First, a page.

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Do Emiratis face ‘extinction’?

Do Emiratis face ‘extinction’?

A decrease in fertility rates combined with an imbalanced demographic could lead to UAE nationals – already a minority in their own country – disappearing altogether, warn experts.

February 4, 2010 1:08 by

Emiratis could become ‘extinct’ in the next hundred years due to declining fertility rates, economic pressures, and the fact that UAE nationals are marrying later, according to a leading economist.

“Because of a huge demographic problem, UAE nationals face the threat of extinction,” says Abdulrazzaq Faris al-Faris, the chief economist and CEO, Economic Policy and Research at the Dubai Economic Council.

Speaking through a translator at a conference organized by the Emirates Center for Strategic Studies and Research (ECSSR), al-Faris said the fertility rate in the UAE had dropped by 50 percent over the last two decades, and in 2007, stood at just 3.5 percent. By 2020, the rate might drop further to between 1.73 and 2 percent, he said, adding that UAE nationals may eventually “disappear”.

The declining fertility rate could further exacerbate the demographic imbalance in the UAE. While the population is expected to increase to 7.5 million this year, up from 5.6 million in 2006, there is an ongoing decline in the number of Emiratis relative to the number of expatriates. According to a report by the National Human Resources Development and Employment Authority, UAE nationals made up 24.4 percent of the total population in 1995, but this dropped to 15.4 percent in 2006. And Emiratis could account for just 13.3 percent of population this year if “appropriate correctional procedures and policies were not taken to address the issue”.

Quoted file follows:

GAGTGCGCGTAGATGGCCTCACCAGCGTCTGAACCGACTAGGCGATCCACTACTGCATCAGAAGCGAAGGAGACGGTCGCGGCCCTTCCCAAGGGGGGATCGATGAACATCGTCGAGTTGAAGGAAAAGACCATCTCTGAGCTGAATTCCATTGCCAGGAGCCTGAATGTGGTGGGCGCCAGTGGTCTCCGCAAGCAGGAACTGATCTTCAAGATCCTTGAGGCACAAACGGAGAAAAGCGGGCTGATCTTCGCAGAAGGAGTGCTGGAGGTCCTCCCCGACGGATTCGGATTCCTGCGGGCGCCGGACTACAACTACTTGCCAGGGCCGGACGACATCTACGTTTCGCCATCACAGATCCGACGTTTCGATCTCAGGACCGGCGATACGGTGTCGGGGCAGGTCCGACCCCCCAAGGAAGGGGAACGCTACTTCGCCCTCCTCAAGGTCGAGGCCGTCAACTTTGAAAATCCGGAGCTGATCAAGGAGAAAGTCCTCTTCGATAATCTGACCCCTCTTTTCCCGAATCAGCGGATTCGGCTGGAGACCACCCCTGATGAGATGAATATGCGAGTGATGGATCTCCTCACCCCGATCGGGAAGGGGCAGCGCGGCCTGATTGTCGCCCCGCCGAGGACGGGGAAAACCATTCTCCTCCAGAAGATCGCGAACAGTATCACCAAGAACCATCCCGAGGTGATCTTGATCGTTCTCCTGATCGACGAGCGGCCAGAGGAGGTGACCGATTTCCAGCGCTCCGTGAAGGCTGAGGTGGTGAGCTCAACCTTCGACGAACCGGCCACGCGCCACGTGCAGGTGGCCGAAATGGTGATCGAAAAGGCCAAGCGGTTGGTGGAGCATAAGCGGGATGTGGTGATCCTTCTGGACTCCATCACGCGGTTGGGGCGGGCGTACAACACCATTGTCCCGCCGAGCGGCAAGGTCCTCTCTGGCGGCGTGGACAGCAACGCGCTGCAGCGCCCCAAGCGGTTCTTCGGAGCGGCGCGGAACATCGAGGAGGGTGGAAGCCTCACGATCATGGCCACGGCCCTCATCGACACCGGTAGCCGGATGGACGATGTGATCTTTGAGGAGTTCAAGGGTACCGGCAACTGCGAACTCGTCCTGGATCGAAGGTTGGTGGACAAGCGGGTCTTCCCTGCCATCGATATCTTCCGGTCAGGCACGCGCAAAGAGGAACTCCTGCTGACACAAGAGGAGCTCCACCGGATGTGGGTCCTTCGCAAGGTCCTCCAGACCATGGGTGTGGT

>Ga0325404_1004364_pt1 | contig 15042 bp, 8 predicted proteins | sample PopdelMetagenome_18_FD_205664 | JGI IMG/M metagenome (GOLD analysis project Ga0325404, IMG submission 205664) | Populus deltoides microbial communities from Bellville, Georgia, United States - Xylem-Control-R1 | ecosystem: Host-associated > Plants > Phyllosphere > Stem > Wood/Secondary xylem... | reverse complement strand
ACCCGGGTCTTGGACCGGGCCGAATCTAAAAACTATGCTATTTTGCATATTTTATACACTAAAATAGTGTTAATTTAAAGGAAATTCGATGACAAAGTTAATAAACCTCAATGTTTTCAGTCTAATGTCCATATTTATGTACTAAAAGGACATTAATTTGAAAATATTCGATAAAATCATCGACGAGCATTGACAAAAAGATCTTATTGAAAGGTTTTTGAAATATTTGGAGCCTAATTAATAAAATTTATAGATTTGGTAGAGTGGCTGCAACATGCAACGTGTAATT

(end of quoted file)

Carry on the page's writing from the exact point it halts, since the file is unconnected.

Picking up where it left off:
The population problem has to be resolved by the people at the top, says Souad Mohamed Sherif, an assistant professor at Department of Accounting, Finance and Economics in the University of Sharjah. “It has to be done by the government, from the policy of the government, like when the government encourages people to have more kids, and supports people who have more kids,” she tells Kipp.

Al-Faris agrees that the government needs to look at the social problems faced by UAE nationals.

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1 Comment

  1. Suhasini on February 8, 2010 2:09 pm

    First of all, a decline in fertility rate is the need of the hour and the trend world over. A drop to between 1.7 and 2 % is healthy and does not indicate ‘extinction’.
    Secondly, a drop in the proportion of Nationals in comparision to the Expats points to a rapid development in the country that attracted such an exodus and this is something the country should take pride in. The fact is that the Expats have contributed immensely in the growth and development process. This symbiotic relationship has to be maintained through mutual respect.
    Lastly, statistics can be interpreted in numerous ways and not the best indicator at all times.


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